SASOD launches campaign to increase tolerance, respect for LGBTQ+ people, and repeal same sex laws
Over the past nine years, there has been a 15 per cent increase in acceptance and a 13 per cent reduction in hatred against lesbian, gay, bisexual, transgender, queer and intersex (LGBTQI) people.
To further increase the acceptance level and reduce the stigma and prejudice against the minority group in Guyana, the Society against Sexual Orientation Discrimination (SASOD) on Wednesday launched the “Guyana Together” campaign.
The campaign focuses on sharing the stories of LGBTQI Guyanese who have found acceptance and support from family, coworkers, neighbours, friends and religious leaders.
The first phase of the campaign will run for two years. During this period, emphasis will not only be placed on educating the population but also engaging lawmakers to repeal laws criminalizing intimacy between men.
Delivering remarks at the launch held at the Marriott Hotel, Managing Director of SASOD, Joel Simpson said the campaign is seen as an “aggressive” start to law reform for LGBTQI persons.
According to Simpson, the first national poll on issues related to LGBTQI people in 2013 found that there was an increase in acceptance from 19 percent to 34 percent while hatred reduced from 25 per cent to 12 per cent.
“We found for the first time, 54 per cent – more than half of the population -supports decriminalizing intimacy between consenting adult men in private. In other words, they want to see those laws come off the books and a significant majority of the population as well thinks that LGBTQI issues should be a priority for the government,” Simpson said.
He added, “in order to do that we wanted to, at the same time, increase social acceptance and once the population is sufficiently swayed, we know we would also sway the legislators and the policy makers.”
According to Simpson, it is envisioned that phase two of the campaign will focus on amendments to Guyana’s Prevention of Discrimination Act so that members of the community could at least have some legal recourse if discriminated against.
The 1997 Act currently prohibits discrimination in a place of employment based on: race, sex, religion, colour, ethnicity, indigenous population, nationality, social origin, economic status, political opinion, disability, family responsibilities, pregnancy, marital status, or age.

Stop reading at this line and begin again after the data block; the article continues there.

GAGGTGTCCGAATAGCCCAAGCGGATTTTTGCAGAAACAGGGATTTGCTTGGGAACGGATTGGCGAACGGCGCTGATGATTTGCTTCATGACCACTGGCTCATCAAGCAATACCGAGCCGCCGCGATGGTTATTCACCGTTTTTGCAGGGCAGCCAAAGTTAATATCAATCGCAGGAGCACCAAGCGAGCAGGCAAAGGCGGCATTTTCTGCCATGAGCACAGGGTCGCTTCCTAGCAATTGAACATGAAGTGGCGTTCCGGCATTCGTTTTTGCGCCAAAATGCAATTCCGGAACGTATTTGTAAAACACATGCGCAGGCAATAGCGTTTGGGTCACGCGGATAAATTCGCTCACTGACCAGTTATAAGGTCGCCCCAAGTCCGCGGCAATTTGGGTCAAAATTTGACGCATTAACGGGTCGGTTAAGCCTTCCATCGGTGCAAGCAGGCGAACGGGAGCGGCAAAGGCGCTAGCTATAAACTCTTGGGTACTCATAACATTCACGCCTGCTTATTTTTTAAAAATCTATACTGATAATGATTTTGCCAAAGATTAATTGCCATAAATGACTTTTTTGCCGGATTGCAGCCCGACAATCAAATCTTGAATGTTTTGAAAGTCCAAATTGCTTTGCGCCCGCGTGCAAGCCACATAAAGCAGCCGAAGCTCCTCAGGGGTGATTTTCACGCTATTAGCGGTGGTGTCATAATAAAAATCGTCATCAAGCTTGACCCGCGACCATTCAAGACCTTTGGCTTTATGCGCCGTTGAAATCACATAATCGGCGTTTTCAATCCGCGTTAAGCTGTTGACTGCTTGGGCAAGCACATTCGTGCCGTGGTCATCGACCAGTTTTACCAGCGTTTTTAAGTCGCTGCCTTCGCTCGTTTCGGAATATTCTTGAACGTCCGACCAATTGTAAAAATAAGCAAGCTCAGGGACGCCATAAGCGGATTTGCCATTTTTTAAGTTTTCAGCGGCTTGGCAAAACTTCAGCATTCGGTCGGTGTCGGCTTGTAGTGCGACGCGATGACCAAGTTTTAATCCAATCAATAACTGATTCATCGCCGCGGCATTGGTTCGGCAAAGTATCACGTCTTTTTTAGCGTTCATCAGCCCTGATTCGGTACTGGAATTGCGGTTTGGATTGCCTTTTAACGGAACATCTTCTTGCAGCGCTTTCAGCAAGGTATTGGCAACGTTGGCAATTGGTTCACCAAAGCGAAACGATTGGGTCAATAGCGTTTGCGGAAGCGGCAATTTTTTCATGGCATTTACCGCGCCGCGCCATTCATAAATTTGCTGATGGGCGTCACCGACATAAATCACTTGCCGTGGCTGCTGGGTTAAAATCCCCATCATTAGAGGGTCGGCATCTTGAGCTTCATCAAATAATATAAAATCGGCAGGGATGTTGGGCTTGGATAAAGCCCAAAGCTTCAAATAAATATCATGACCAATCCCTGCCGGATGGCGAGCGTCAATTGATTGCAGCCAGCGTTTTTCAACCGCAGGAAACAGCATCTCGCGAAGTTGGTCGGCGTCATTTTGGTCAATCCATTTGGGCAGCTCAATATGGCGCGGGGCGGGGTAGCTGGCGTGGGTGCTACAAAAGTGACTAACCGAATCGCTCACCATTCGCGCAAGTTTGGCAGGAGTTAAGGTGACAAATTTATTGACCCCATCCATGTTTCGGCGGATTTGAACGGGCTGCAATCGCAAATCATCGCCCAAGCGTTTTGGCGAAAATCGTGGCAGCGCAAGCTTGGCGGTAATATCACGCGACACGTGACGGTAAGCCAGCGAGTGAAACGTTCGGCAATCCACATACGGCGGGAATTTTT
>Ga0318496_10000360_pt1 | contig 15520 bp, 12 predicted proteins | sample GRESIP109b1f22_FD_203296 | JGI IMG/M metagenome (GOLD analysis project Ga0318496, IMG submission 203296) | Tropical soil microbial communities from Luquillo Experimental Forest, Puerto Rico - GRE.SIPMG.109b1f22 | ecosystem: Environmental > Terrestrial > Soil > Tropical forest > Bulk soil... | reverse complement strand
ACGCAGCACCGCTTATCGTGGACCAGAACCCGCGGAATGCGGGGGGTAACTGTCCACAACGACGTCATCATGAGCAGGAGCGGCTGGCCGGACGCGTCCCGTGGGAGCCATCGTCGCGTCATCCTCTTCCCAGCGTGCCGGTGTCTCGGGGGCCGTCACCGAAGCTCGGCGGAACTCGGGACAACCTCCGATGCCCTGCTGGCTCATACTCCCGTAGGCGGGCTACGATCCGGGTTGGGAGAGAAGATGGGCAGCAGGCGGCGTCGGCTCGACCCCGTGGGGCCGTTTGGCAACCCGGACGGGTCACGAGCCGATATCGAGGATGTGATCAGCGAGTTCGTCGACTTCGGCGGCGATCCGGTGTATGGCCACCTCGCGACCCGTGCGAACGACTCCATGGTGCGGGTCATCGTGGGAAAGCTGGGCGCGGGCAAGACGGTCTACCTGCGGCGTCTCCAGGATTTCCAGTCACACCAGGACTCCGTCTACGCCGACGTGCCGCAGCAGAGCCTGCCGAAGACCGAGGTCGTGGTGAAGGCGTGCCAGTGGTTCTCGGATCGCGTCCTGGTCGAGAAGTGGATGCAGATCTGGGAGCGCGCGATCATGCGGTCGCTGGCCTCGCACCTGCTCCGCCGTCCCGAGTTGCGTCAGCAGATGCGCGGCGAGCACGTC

But SASOD and other local organisations asked for it to include ‘sexual orientation’, ‘gender identity’ and ‘gender expression’ as grounds for discrimination. If this is done, any employer found guilty of discrimination could be sanctioned.
“It took a while to find the really good stories of acceptance, of resilience, and not just find those stories but find those stories with people who are willing to go public….We think that this will spark a national conversation that will take us to the next level in terms of increasing acceptance and respect for lesbian, gay and transgender people in Guyana,” Simpson contended.
Meanwhile, in brief remarks, social worker and Director of the Help and Shelter, Pamela Nauth said for “too long” LGTTQI persons have been forced to live in “the shadows” as a result of outdated laws which have made it difficult for them to live “openly” as their authentic selves.
“I have worked with many marginalized and vulnerable groups who have suffered the impact of unjust laws and it was demonstrated to me that for change to occur, allies cannot be silent.
“We just cannot. Our voices need to be heard loud and clear. We must speak and speak we must stand and support our neighbours who are being faced with unfair treatment,” Nauth said.
The “Guyana Together” campaign was launched in collaboration with the Georgetown Chamber of Commerce and Industry (GCCI), Black Entrepreneurs Association (BEA) and other supporting partners.
To date, it has been endorsed by more than 60 local organisations.